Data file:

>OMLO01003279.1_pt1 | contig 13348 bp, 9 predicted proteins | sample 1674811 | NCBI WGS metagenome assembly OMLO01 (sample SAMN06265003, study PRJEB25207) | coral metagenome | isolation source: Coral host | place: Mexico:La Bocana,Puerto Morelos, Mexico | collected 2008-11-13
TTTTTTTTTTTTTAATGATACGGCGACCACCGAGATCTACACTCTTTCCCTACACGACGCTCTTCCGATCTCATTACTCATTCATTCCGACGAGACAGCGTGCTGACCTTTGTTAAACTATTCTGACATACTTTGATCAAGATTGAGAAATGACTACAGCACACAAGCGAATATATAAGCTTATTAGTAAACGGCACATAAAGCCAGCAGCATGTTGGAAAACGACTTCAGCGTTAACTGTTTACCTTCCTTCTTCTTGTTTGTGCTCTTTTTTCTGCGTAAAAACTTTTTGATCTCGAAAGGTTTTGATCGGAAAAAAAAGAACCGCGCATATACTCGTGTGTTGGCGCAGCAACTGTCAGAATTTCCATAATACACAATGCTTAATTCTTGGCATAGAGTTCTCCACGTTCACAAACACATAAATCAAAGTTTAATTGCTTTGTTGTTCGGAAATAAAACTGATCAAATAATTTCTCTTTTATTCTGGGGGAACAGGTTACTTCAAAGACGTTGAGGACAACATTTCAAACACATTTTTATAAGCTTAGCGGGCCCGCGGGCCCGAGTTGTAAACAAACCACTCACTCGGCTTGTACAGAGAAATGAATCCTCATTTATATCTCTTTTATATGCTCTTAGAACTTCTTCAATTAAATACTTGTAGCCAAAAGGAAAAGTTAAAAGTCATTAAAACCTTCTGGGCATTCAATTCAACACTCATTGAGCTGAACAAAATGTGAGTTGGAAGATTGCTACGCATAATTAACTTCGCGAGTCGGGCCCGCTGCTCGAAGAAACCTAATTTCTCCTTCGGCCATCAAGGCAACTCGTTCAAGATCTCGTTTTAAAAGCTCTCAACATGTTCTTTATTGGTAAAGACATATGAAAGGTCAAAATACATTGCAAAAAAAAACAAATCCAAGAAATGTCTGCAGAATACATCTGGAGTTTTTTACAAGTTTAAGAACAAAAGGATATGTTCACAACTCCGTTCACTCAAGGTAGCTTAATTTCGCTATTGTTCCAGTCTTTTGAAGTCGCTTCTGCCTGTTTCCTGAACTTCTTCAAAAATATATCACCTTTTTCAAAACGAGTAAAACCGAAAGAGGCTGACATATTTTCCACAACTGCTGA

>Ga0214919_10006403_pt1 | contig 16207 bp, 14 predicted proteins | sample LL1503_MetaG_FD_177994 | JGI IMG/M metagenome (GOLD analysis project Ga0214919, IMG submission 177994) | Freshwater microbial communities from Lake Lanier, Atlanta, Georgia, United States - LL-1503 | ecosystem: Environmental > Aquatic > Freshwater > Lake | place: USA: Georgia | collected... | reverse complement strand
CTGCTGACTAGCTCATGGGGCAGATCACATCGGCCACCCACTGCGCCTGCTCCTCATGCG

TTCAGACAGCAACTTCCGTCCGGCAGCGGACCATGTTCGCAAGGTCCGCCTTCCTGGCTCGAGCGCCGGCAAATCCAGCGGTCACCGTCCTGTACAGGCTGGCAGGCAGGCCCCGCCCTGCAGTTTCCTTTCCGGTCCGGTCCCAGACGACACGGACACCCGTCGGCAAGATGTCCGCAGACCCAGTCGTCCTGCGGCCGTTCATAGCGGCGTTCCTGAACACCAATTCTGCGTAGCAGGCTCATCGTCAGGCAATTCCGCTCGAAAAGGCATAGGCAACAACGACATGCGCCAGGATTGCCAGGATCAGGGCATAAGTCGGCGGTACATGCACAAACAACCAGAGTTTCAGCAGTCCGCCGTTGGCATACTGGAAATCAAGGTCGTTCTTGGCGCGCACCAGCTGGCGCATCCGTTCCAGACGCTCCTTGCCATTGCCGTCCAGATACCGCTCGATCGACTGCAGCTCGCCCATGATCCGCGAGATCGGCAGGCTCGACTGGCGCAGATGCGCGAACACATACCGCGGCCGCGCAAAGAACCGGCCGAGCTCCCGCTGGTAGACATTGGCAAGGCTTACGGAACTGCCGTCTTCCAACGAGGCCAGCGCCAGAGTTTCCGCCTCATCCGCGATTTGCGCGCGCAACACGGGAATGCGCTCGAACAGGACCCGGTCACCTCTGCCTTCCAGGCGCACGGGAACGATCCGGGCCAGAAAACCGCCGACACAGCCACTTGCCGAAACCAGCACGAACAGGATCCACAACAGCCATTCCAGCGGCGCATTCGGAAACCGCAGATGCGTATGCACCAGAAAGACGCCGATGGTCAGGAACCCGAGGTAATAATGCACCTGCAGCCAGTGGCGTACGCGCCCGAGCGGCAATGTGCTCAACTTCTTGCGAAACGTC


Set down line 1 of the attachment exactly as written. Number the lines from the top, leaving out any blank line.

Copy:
>OMLO01003279.1_pt1 | contig 13348 bp, 9 predicted proteins | sample 1674811 | NCBI WGS metagenome assembly OMLO01 (sample SAMN06265003, study PRJEB25207) | coral metagenome | isolation source: Coral host | place: Mexico:La Bocana,Puerto Morelos, Mexico | collected 2008-11-13